Guy Ritchie’s The Covenant notably marks the first feature that has included the eponymous filmmaker’s name in the title itself, a rather curious development as the film is the least Guy Ritchie-esque movie in his entire filmography. Indeed, the final product plays more like the director’s attempt at aping the style of Peter Berg, a slab of right-wing militaristic propaganda that manages the miracle of making Lone Survivor look subtle in comparison. Perhaps an even more stunning discovery is that The Covenant is entirely a work of fiction, its far-flung story of the brotherhood’s bonds forged in the hells of combat so relentlessly cliched that it seemed all but a lock for based-on-a-true-story status. That makes the script, courtesy of Ritchie and co-writers Marn Davies and Ivan Atkinson, nearly impossible to forgive in both its mind-numbing predictability and — to be quite frank — outright stupidity.
Jake Gyllenhaal, in pure paycheck mode, stars as John Kinley, a Sergeant Major of the American Army who, in the year 2018, is stationed in Afghanistan, where he and the various members of his troop are hunting down Taliban-deployed IEDs. The various soldiers under Kinley’s command are introduced with on-screen text, and in such quick succession that it is all but impossible to make heads-or-tails of who is who. Not that Ritchie is remotely interested in these men, as most aren’t even afforded a single character trait — although, in fairness, one of them does like to eat and talk about food. Entering this tight-knit group is Ahmed (Dar Salim), a no-nonsense Afghani interpreter with whom Kinley forms an eventual bond because they are both stubborn and, damn it, they have to respect that in one another. But a raid on an IED manufacturing plant soon leaves the entire troop dead, save for Kinley and Ahmed, who must travel by foot over treacherous terrain to reach base as they are relentlessly hunted by the Taliban.
It’s at the halfway point in the film that Kinley becomes injured to the point of catatonia, with Ahmed dragging — and, with the eventual aid of a wagon, wheeling — Kinley’s lifeless body over 50 miles to safety, an impossible feat that the film devotes less than fifteen minutes to detailing, opting for a series of montages (set to a bombastic and ultimately oppressive score courtesy of Christopher Benstead) that robs the movie of anything resembling tension while also completely neutering Ahmed’s Herculean task. Cut ahead seven weeks, and Kinley discovers from the safety of his home in California that Ahmed is #1 Most Wanted on the Taliban’s kill list, a fact that has forced the interpreter, along with his wife and newborn baby, into hiding. The remainder of The Covenant focuses on Kinley’s attempts to locate Ahmed and his family and secure their safe passage to America, with Sergeant Major ultimately traveling to Afghanistan once more in the name of brotherhood, because, of course.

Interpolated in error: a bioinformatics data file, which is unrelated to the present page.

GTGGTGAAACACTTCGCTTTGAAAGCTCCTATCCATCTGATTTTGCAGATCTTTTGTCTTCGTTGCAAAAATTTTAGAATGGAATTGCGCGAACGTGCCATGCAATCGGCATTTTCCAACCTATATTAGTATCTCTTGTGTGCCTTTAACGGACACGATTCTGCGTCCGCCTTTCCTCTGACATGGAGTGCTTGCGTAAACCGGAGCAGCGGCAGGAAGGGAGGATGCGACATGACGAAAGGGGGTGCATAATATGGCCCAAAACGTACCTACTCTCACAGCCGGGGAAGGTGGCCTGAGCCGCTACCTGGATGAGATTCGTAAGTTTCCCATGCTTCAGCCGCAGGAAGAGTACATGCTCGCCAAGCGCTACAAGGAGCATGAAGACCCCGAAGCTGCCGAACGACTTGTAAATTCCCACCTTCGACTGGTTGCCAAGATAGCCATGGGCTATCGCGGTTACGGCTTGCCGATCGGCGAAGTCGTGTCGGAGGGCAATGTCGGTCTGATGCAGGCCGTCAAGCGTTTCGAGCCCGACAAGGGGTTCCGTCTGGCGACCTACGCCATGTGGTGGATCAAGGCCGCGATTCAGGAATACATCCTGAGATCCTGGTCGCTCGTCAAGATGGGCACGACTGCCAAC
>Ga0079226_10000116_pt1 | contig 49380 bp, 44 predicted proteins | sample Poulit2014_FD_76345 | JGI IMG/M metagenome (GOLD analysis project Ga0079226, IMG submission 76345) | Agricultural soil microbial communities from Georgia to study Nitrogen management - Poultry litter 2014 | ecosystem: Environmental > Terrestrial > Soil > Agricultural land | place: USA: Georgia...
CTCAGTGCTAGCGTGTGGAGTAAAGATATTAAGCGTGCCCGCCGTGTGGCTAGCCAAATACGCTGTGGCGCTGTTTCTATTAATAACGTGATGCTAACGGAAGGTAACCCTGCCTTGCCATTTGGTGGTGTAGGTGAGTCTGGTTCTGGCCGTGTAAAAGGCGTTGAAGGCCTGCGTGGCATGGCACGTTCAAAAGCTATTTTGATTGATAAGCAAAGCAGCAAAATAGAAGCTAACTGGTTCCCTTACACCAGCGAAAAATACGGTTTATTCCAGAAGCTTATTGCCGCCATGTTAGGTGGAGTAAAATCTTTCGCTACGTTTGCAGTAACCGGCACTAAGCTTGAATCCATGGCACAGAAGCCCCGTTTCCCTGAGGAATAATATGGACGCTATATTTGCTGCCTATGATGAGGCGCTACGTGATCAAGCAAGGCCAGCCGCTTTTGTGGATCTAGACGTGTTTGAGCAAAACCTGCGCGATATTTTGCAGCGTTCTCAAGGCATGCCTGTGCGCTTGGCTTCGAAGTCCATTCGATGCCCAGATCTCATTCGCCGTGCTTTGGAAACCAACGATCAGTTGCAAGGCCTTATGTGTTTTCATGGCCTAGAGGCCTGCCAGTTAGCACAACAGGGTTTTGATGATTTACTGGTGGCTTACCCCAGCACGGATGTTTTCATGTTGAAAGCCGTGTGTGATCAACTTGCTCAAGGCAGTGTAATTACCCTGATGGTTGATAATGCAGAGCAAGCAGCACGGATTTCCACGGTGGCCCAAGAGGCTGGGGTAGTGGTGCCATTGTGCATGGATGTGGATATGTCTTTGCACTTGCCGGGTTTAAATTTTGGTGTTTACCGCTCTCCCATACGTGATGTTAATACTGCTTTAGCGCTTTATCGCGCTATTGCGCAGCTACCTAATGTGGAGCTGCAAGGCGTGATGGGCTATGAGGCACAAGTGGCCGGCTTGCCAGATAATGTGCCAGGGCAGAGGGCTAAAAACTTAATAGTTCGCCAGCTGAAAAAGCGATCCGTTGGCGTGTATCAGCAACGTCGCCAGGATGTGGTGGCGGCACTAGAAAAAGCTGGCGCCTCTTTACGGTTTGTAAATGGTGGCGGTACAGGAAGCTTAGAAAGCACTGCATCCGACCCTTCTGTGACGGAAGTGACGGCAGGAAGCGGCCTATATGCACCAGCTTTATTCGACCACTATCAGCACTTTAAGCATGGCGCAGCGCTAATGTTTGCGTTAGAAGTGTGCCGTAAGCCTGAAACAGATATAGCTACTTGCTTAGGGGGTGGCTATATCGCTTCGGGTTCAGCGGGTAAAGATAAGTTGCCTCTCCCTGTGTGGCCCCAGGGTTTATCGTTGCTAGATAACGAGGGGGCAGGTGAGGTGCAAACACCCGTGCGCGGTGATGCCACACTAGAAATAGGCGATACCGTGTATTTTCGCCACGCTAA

The film’s first hour is certainly no great shakes, but it feels like a downright masterpiece in comparison to the dire second half, which mostly consists of Gyllenhaal delivering a lot of long-winded monologues about the importance of paying back debts while doing his best to look as tough as possible, which amounts to a dedicated monotone delivery and a catalog of dead-eyed stares. Much like Ritchie’s last feature, Mission:Impossible-wannabe Operation Fortune, The Covenant is completely devoid of any of the stylistic tics that once marked the director’s work. Some might view this as a sign of maturation, but such an argument is DOA when the alternative is just some shaky cam and a palette of browns and grays that have been bleached and color-corrected within an inch of their life. Oh wait, Ritchie does this one thing where the camera slowly zooms in on someone when they are speaking, then it slowly — or sometimes even quickly — zooms out again within the same shot. Spielberg, take notes. Jokes aside, the director utilizes this move to the point of unintentional comedy, repeated ad nauseam across the film’s runtime.
Faring no better is Gyllenhaal, who delivers what might be the worst performance of his career, an approximation of machismo that feels forced by half. Salim at least brings some much-need gravitas to a sorely under-written role, but there is no depth to be found in the characterization, simply archetypes that exist in service of some good old-fashioned, “America, fuck yeah!” But wait, maybe there is actually more to this movie. After all, on-screen text at the film’s end states that Afghani interpreters who were abandoned upon the U.S.’s withdrawal from the country in 2021 are still being hunted by members of the Taliban, who see them as traitors. Perhaps Ritchie is attempting to shed light upon a horrifying consequence of American imperialism and the military-industrial complex, using and disposing of those individuals whose lives the U.S. was supposedly there to protect. Scratch that: the end credits also include lots of photos of nameless — and in most cases, faceless — American soldiers posing with who we are to assume are Afghani interpreters. There are even a few smiles here and there. That this all scans just as profoundly hollow and borderline insulting as everything else that preceded it shouldn’t come as much of a surprise. Indeed, there is nary one to be found in this particular Covenant, Guy Ritchie’s or otherwise.
Published as part of InRO Weekly — Volume 1, Issue 16.